Most dialogues are triggered by items given to the speaker. There are hundreds of items in the game, with the player having a limited inventory. So again, a lot of running around and experimenting. This may be the first collect-a-thon type of game where collecting every goshdamn thing is integral to the story and not just a bonus for completists. You can complete a Mario game without finding all the stars, but in Baroque, you really have to pay attention to what you’ve acquired so you know what moves the game itself along. Add to THAT enemies and objects that can take your shit away from you… and yeah, a TON of work. And you MUST die multiple times. On paper that seems like a cool, hardcore concept, but in practice it isn’t so simple when the game severely limits what you will be able to keep with you the next time you resurrect. There IS a system for moving items around or hanging on them for your next incarnation, but the way its done is all part of the game’s strategic underpinnings… and while I wouldn’t say it is tedious exactly… it is a lot of work.

The game lets you save after each completed dungeon level. So I kind of found myself keeping a couple of save points running at all times, so that I could revert to a previous happier moment if something untoward happened, frequently the loss of a needed item rather than a death. I generally didn’t allow myself to ‘die’, as it were, until I’d gotten to the end of each dungeon run, where you have to either die or be absorbed by the game’s deity. Which usually furthers the narrative.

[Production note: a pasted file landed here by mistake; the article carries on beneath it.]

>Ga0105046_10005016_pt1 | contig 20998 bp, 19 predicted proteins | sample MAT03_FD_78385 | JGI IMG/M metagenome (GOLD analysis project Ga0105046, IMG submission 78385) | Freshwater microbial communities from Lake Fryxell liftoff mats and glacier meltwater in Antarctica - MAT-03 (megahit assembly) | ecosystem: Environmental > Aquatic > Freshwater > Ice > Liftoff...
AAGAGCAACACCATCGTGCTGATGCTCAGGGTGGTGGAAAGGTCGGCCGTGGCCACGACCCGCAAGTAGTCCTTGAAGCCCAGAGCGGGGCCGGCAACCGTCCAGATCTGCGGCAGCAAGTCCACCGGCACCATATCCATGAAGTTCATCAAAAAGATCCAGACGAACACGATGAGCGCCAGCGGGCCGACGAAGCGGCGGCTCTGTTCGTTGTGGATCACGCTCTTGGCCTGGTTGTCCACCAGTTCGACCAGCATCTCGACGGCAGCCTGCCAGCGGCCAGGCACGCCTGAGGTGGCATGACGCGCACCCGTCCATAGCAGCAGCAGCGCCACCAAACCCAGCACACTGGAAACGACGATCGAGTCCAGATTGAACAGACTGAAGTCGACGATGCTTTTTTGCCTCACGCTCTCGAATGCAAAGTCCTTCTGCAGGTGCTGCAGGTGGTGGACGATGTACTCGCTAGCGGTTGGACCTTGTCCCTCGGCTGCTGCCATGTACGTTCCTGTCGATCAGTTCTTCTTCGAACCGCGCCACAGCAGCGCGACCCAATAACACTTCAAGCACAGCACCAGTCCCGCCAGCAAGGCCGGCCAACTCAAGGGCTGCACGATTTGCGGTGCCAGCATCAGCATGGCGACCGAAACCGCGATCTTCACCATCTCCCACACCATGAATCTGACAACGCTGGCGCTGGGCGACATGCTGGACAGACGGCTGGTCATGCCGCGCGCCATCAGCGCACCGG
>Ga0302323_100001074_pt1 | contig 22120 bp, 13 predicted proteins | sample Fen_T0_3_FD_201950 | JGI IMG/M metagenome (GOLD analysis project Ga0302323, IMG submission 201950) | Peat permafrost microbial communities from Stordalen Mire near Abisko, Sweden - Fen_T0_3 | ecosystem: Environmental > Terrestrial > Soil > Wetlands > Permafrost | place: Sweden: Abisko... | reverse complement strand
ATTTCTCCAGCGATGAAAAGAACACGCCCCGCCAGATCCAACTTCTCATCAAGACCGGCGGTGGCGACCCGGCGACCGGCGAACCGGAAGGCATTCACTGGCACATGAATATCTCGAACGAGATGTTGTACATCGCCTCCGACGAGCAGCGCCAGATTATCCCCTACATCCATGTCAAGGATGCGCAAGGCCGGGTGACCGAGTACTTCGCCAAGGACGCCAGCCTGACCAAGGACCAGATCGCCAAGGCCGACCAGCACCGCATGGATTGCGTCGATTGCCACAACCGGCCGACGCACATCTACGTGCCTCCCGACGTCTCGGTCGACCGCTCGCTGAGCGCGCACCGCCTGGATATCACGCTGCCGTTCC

At this point, near the completion of the game, I’ve had numerous restarts from save points but my character himself is on his eleventh incarnation. From my understanding this is pretty fuckin’ speedy. A lot of players have logged many many more hours than I have. Here’s the thing, though. This is a game for completionists. For players who like to winkle out every detail and every nuance. It is for gamers who don’t mind plugging through the same hallways and rooms, because there’ll be some other weird item to find or slice of dialogue to hear. The game has extensive screens for tracking everything you find. I get the appeal of this, and I even find it compelling myself to a certain point… but it isn’t for me. I made time for an RPG, but I didn’t make time for the most demanding collect-a-thon I’ve ever heard of. So I did something I’m not proud of:

I used a guide.

Not just for one hint. Not just to find some devilishly well-hidden item. I mean I used it EXTENSIVELY.

It happens every now and then that I’ll hit up an online guide or walkthrough when I’ve reached my limit on trying to figure out an objective. That’s probably my most common reason. I can’t get my head around the various clues given in the game, if in fact there are any clues—some games as we know, don’t always work logically—so I hit up some online help to connect me to the next step. Less frequently I might look up tips or strategies to beating a troublesome level or boss. But in the main, I consider it pretty easy to get too much help and spoil the experience. So I try to be judicious. This is really the way most mature gamers use helps or walkthroughs, but it has been a bitch to explain to my son, who doesn’t understand how figuring shit out is ‘more fun’ than having your hand held through the whole thing. I’ve resorted to hazing and sarcasm to keep him away from guides.